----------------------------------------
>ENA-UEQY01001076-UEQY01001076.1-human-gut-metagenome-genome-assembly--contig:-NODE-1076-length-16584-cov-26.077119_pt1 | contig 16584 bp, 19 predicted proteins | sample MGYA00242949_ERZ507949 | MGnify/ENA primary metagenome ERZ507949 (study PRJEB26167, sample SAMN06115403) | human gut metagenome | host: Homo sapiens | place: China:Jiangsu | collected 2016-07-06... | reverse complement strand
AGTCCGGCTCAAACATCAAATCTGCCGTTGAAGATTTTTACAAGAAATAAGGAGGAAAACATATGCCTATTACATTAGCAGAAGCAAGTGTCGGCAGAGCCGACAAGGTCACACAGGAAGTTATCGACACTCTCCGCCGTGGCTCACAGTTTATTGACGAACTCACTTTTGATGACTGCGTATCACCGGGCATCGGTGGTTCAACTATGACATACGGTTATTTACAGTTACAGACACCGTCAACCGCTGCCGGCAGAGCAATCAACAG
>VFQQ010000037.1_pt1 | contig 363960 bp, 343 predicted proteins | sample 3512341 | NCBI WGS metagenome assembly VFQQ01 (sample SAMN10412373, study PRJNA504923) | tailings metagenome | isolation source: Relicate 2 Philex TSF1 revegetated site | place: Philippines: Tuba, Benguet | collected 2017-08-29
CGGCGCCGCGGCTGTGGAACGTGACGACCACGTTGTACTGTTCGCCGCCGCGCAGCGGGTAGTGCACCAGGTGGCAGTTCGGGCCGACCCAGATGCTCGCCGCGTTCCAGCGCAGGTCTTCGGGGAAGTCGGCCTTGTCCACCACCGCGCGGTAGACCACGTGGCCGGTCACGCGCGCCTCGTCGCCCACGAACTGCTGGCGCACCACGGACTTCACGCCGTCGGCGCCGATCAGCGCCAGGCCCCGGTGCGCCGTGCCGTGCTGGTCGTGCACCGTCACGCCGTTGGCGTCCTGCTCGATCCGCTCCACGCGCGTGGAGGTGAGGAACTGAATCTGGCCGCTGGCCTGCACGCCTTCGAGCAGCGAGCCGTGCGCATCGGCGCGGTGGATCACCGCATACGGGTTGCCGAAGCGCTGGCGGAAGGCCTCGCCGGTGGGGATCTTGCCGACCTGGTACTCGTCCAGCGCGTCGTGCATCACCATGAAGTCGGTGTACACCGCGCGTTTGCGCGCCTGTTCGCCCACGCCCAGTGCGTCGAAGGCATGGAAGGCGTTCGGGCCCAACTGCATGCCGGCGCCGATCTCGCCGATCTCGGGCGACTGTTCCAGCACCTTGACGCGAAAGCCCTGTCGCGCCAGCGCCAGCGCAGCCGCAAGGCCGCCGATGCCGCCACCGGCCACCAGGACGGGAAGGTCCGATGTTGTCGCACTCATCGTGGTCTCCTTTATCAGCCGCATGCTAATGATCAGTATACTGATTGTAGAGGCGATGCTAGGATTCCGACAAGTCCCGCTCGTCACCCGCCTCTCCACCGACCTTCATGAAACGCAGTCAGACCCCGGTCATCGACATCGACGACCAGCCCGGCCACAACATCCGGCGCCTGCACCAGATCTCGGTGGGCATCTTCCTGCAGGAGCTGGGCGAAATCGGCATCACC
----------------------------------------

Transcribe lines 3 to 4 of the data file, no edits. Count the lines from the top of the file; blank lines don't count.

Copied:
>VFQQ010000037.1_pt1 | contig 363960 bp, 343 predicted proteins | sample 3512341 | NCBI WGS metagenome assembly VFQQ01 (sample SAMN10412373, study PRJNA504923) | tailings metagenome | isolation source: Relicate 2 Philex TSF1 revegetated site | place: Philippines: Tuba, Benguet | collected 2017-08-29
CGGCGCCGCGGCTGTGGAACGTGACGACCACGTTGTACTGTTCGCCGCCGCGCAGCGGGTAGTGCACCAGGTGGCAGTTCGGGCCGACCCAGATGCTCGCCGCGTTCCAGCGCAGGTCTTCGGGGAAGTCGGCCTTGTCCACCACCGCGCGGTAGACCACGTGGCCGGTCACGCGCGCCTCGTCGCCCACGAACTGCTGGCGCACCACGGACTTCACGCCGTCGGCGCCGATCAGCGCCAGGCCCCGGTGCGCCGTGCCGTGCTGGTCGTGCACCGTCACGCCGTTGGCGTCCTGCTCGATCCGCTCCACGCGCGTGGAGGTGAGGAACTGAATCTGGCCGCTGGCCTGCACGCCTTCGAGCAGCGAGCCGTGCGCATCGGCGCGGTGGATCACCGCATACGGGTTGCCGAAGCGCTGGCGGAAGGCCTCGCCGGTGGGGATCTTGCCGACCTGGTACTCGTCCAGCGCGTCGTGCATCACCATGAAGTCGGTGTACACCGCGCGTTTGCGCGCCTGTTCGCCCACGCCCAGTGCGTCGAAGGCATGGAAGGCGTTCGGGCCCAACTGCATGCCGGCGCCGATCTCGCCGATCTCGGGCGACTGTTCCAGCACCTTGACGCGAAAGCCCTGTCGCGCCAGCGCCAGCGCAGCCGCAAGGCCGCCGATGCCGCCACCGGCCACCAGGACGGGAAGGTCCGATGTTGTCGCACTCATCGTGGTCTCCTTTATCAGCCGCATGCTAATGATCAGTATACTGATTGTAGAGGCGATGCTAGGATTCCGACAAGTCCCGCTCGTCACCCGCCTCTCCACCGACCTTCATGAAACGCAGTCAGACCCCGGTCATCGACATCGACGACCAGCCCGGCCACAACATCCGGCGCCTGCACCAGATCTCGGTGGGCATCTTCCTGCAGGAGCTGGGCGAAATCGGCATCACC